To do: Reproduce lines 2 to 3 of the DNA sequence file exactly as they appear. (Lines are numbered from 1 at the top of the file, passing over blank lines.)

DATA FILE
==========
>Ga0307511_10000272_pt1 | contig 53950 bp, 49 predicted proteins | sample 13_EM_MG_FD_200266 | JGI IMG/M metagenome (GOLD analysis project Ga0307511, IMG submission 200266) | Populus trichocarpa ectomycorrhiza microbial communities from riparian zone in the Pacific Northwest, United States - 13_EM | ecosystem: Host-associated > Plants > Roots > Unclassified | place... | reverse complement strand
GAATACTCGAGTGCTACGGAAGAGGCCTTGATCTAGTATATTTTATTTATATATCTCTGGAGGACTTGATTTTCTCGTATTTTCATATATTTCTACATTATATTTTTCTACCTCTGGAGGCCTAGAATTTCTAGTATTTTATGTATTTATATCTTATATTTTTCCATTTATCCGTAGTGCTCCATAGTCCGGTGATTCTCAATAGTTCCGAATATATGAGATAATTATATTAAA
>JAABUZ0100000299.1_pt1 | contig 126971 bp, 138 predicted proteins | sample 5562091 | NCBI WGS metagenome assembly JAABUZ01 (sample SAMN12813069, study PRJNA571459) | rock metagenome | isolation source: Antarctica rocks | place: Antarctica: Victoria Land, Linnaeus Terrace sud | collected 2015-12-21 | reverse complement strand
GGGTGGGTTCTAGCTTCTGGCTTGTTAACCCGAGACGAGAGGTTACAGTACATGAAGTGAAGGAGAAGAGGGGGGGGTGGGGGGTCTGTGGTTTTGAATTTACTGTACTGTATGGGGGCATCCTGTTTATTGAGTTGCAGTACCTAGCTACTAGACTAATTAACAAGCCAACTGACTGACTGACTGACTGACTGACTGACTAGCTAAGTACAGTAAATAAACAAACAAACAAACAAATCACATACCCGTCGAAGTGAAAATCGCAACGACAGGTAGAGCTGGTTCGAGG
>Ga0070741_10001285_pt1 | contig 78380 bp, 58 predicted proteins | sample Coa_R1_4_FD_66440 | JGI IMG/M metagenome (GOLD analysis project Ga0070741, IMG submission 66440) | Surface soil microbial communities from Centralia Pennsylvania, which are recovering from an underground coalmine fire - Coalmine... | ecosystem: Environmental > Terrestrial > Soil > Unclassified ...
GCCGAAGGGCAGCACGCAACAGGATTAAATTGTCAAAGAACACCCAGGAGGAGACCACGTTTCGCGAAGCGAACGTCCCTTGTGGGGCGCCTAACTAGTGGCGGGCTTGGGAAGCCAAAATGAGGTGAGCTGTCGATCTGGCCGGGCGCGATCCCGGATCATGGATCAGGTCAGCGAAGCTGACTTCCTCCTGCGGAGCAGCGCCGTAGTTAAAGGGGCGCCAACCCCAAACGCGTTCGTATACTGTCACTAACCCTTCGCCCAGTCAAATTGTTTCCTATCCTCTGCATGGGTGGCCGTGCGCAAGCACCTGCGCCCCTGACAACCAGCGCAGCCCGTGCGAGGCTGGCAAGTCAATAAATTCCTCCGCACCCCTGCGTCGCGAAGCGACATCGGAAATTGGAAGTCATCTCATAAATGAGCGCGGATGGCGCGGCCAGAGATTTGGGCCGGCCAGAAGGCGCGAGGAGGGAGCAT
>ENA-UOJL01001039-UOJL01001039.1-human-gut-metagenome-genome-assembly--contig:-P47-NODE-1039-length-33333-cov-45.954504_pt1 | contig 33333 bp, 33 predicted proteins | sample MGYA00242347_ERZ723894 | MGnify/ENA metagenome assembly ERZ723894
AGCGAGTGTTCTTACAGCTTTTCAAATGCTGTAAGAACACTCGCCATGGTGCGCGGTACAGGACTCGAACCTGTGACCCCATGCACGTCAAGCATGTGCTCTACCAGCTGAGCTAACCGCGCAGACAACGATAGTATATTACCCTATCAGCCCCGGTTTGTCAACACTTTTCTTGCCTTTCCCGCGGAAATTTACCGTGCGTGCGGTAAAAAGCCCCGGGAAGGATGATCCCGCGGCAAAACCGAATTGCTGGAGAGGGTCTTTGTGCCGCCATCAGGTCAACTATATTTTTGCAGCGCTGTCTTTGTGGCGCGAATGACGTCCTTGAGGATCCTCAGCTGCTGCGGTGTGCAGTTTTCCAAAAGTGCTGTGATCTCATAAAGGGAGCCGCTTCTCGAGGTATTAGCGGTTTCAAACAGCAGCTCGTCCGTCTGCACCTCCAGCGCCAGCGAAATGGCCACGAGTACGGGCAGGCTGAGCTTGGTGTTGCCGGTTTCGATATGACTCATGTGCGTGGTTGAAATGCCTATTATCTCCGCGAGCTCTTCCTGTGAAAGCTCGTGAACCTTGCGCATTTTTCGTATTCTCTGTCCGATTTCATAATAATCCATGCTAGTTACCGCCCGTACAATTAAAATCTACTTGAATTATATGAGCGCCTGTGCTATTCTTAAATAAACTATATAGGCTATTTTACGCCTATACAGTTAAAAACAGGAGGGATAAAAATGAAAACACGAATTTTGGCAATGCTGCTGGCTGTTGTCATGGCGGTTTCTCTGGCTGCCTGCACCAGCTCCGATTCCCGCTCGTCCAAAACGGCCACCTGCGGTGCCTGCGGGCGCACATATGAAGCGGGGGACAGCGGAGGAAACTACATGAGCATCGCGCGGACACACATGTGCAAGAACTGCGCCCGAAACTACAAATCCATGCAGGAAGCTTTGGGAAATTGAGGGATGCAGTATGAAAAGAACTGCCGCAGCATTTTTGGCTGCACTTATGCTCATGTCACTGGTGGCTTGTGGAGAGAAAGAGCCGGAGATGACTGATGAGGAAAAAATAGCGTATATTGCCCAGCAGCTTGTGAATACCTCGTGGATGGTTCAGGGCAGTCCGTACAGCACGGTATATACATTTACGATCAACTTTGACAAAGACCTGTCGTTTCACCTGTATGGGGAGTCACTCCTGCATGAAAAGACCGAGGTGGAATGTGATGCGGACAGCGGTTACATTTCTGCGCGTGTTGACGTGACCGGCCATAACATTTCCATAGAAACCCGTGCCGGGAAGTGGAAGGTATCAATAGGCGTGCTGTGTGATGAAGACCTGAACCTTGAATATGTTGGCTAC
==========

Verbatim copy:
GAATACTCGAGTGCTACGGAAGAGGCCTTGATCTAGTATATTTTATTTATATATCTCTGGAGGACTTGATTTTCTCGTATTTTCATATATTTCTACATTATATTTTTCTACCTCTGGAGGCCTAGAATTTCTAGTATTTTATGTATTTATATCTTATATTTTTCCATTTATCCGTAGTGCTCCATAGTCCGGTGATTCTCAATAGTTCCGAATATATGAGATAATTATATTAAA
>JAABUZ0100000299.1_pt1 | contig 126971 bp, 138 predicted proteins | sample 5562091 | NCBI WGS metagenome assembly JAABUZ01 (sample SAMN12813069, study PRJNA571459) | rock metagenome | isolation source: Antarctica rocks | place: Antarctica: Victoria Land, Linnaeus Terrace sud | collected 2015-12-21 | reverse complement strand